I suspect that most of us who are in and around comic books tend to think of them as a very specialized thing, our private preserve. But the truth of the matter is that while we are going blithely along from Wednesday to Wednesday at the comics shop, used to seeing a wall of Marvel, a wall of DC, and maybe a wall of ‘other stuff’… there is a whole OTHER community of people who are interacting with the world of comics in a completely different way.
Specifically, they deal with comics not as periodical monthly magazines, but rather as books. Bookstores and libraries are very interested in comics as a way of getting new readers in the door. And it’s working.
Librarians and educators, especially, are growing keenly aware of the value of comics as a literacy tool. My own experience teaching reflects this — fourteen years ago, when I pitched the idea of a kids’ comics class to the art studio where I’m on staff, it was viewed as a somewhat nutty experiment and even then they hedged their bets by calling it ‘cartooning.’ This year I had three different schools asking me to come help them put a comics program together. Never in my wildest dreams would I have imagined that kind of mainstream acceptance — hell, eagerness — about incorporating comics into a public school program when I was young. Even a decade ago it seemed like a bit of a reach.
Over the last few years, teaching, there have been occasions where I’ve been partnered with several youth librarians in putting together special events around comics and cartoons at the library, and I’m always impressed with what I see. Believe me, that’s a group of people that pays VERY close attention to ‘what the kids are reading.’ The folks who run the teen programs in the public libraries I’ve been to are every bit as much educators as any other teacher in a classroom. I’ve found them to be smart, funny, deeply passionate about literacy and getting young people reading… and they are putting a lot of comics in front of a lot of kids.
Weirdly — well, it seems weird to me — the explosion of comics into our public libraries over the last couple of decades is a phenomenon that goes largely unremarked in the mainstream comics press. I hardly ever see anyone in the comics press talk about it, anyway, so I decided that I’d ask a couple of the youth librarians I knew to share their thoughts on the subject.
I asked Jennifer Bisson and Hayden Bass of the Seattle Public Library’s Teen Program if they’d mind answering a few questions, and both ladies were very gracious and giving of their time. Here’s what they had to say.
How many graphic novels, roughly, do you carry in your library? And does any one particular style or genre predominate?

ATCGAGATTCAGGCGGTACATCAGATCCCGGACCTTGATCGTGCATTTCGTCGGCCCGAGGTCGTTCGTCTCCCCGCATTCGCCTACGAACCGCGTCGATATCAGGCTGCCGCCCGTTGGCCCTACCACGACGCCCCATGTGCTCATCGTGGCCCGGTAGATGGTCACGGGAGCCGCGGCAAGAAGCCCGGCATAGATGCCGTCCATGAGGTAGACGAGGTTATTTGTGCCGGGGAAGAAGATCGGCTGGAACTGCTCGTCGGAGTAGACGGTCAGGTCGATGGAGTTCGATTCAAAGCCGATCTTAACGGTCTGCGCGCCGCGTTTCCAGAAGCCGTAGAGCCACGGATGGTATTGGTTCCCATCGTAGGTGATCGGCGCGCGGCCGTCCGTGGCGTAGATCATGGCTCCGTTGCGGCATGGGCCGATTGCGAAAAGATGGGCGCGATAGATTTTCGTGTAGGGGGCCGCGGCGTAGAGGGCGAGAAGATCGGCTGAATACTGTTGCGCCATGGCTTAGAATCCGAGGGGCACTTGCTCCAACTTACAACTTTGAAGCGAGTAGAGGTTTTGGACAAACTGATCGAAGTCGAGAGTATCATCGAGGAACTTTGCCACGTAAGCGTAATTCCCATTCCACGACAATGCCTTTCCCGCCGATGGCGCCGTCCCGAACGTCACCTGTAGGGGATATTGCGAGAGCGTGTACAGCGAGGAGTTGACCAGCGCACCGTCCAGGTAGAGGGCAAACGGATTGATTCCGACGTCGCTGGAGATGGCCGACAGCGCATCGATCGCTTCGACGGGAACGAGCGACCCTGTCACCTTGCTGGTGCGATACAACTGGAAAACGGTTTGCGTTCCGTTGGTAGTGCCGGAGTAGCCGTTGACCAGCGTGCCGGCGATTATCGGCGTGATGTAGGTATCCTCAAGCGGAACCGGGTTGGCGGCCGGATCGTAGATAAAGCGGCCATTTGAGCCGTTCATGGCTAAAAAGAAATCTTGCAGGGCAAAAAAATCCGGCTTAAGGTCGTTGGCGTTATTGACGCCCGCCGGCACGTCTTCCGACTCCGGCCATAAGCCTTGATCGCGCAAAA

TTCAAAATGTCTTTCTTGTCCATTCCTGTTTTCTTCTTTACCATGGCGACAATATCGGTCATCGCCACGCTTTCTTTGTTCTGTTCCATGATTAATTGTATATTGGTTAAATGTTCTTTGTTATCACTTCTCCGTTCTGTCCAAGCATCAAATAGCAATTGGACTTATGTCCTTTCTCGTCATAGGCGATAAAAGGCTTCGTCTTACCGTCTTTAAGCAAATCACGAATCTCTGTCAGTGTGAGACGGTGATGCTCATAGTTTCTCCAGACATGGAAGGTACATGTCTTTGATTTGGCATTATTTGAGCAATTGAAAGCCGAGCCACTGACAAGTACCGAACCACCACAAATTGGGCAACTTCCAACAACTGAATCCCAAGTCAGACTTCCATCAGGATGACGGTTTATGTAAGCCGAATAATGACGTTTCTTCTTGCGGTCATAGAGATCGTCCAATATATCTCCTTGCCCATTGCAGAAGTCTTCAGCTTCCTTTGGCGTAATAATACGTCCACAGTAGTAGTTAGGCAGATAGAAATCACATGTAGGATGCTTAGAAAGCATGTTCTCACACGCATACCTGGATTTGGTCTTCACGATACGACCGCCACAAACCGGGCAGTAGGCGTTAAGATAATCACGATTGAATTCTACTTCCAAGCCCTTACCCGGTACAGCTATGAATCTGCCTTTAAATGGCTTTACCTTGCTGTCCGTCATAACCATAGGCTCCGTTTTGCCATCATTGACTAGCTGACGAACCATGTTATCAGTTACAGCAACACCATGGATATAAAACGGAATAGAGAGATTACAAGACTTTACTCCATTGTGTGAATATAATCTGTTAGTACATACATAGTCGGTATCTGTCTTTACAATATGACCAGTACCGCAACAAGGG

Hayden: “Well, it depends on what you mean by ‘library.’ In our library system, we have upwards of 4,500 graphic novel titles, with multiple copies (usually at least 5 or more) of each. Here at the Central Library, we own over 3,500 titles. Manga is hugely popular, as are superhero comics. But so are indie comics, graphic biographies, graphic histories, etc. Pound for pound, comics and graphic novels circulate far more heavily than traditional books do. Our graphic novel collection is heavily browsed, too–for every graphic novel that is checked out, two are probably read right here on Level 3 without ever circulating.”
Jennifer adds: “I will check on this with our Collection Services people. My best guess on what Central, alone, owns would be something like eight hundred to a thousand manga books, and at least six to eight hundred other graphic novels. Now, a smaller branch library would have maybe three hundred to four hundred graphic novel and manga titles total, and a larger branch, four to six hundred. We have 26 branches in all and of those I’d say a third are the small branches, the other two-thirds are the larger ones.”
And here is the e-mail reply to Jennifer’s request from Collection Services.
There really isn’t a way to get a definitive number on the graphic novels in the system, but you can get a sense of the size and popularity of the 740 Dewey Decimal classification (which is more than comics/manga/graphic novels, but does include them) when you look at the three separate spreadsheets for Adult Children’s and Young Adult Circulation and Holdings by Dewey in the 2006 Horizon reports. I have been keeping a spreadsheet for the past several years of Adult/Teen/Children’s Graphic Novel/Manga/Comics series that we have added to the collection. What I’m showing now is approximately 230 series/titles that we are currently receiving and approximately 50 more that have completed in the past few years. As you know, each series generally has multiple volumes and we buy multiple copies of each volume. For the most popular series, I buy 13 (or more if high demand necessitates) copies, the second-tier series I usually buy 8-9, and for some series, particularly adult, I’ll buy 5-6. In addition I purchase multiple copies of many single volume works for all age groups that aren’t part of a series and that I don’t track on my spreadsheet.
I don’t have a separate budget for graphic novels. They are charged to the non-fiction budget for whichever collection (adult/teen/children’s) they are being purchased for.
Obviously you have limitations of budget and so on. Can you talk a little about those limitations, and what criteria goes in to choosing what you add to a collection? How often do you add books — is there a set interval like once a year, or a certain time of the year, or is this an ongoing thing? Say a comics publisher wanted to get a library to consider their book. How does that work? Can you walk us through that process?